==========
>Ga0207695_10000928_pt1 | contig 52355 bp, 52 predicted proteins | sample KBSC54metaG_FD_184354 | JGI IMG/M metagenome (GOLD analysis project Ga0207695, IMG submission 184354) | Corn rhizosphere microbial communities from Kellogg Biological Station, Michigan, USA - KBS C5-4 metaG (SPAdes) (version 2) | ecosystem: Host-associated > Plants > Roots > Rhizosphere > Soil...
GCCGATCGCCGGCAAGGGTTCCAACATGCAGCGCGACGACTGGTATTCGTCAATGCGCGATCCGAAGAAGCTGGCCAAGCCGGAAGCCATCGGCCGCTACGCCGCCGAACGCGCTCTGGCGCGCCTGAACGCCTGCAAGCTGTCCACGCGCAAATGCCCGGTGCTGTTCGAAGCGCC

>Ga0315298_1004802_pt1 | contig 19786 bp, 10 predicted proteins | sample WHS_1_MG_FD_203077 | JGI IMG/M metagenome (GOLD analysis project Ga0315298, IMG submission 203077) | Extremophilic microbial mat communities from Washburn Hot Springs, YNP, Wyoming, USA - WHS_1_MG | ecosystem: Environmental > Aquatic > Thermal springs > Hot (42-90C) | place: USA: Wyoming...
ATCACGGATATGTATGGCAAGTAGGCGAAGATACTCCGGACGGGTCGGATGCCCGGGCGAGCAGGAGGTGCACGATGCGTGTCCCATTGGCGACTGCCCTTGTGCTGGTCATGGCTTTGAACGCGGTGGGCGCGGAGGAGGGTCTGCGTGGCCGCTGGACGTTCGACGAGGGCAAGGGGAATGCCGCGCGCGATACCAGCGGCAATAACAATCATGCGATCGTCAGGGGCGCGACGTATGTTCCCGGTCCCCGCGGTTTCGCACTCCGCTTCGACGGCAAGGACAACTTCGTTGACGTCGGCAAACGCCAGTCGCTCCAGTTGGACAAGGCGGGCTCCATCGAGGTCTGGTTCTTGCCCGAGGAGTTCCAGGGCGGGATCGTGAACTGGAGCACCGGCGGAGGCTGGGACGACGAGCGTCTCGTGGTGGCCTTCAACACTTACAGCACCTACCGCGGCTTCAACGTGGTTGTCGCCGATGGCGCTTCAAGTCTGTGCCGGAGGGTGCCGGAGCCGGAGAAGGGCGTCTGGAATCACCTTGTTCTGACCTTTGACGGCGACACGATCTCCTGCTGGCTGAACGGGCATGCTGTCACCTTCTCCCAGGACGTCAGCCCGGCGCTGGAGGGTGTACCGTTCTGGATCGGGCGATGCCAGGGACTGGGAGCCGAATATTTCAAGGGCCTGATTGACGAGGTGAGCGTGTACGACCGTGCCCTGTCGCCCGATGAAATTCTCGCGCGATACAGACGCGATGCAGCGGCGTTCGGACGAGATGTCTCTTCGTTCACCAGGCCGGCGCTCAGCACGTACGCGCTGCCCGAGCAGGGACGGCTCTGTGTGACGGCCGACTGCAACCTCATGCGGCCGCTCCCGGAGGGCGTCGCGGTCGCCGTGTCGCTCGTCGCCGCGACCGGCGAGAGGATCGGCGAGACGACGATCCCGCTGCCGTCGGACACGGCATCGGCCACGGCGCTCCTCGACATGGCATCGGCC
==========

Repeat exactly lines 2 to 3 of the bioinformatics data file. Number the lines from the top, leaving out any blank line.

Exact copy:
GCCGATCGCCGGCAAGGGTTCCAACATGCAGCGCGACGACTGGTATTCGTCAATGCGCGATCCGAAGAAGCTGGCCAAGCCGGAAGCCATCGGCCGCTACGCCGCCGAACGCGCTCTGGCGCGCCTGAACGCCTGCAAGCTGTCCACGCGCAAATGCCCGGTGCTGTTCGAAGCGCC

>Ga0315298_1004802_pt1 | contig 19786 bp, 10 predicted proteins | sample WHS_1_MG_FD_203077 | JGI IMG/M metagenome (GOLD analysis project Ga0315298, IMG submission 203077) | Extremophilic microbial mat communities from Washburn Hot Springs, YNP, Wyoming, USA - WHS_1_MG | ecosystem: Environmental > Aquatic > Thermal springs > Hot (42-90C) | place: USA: Wyoming...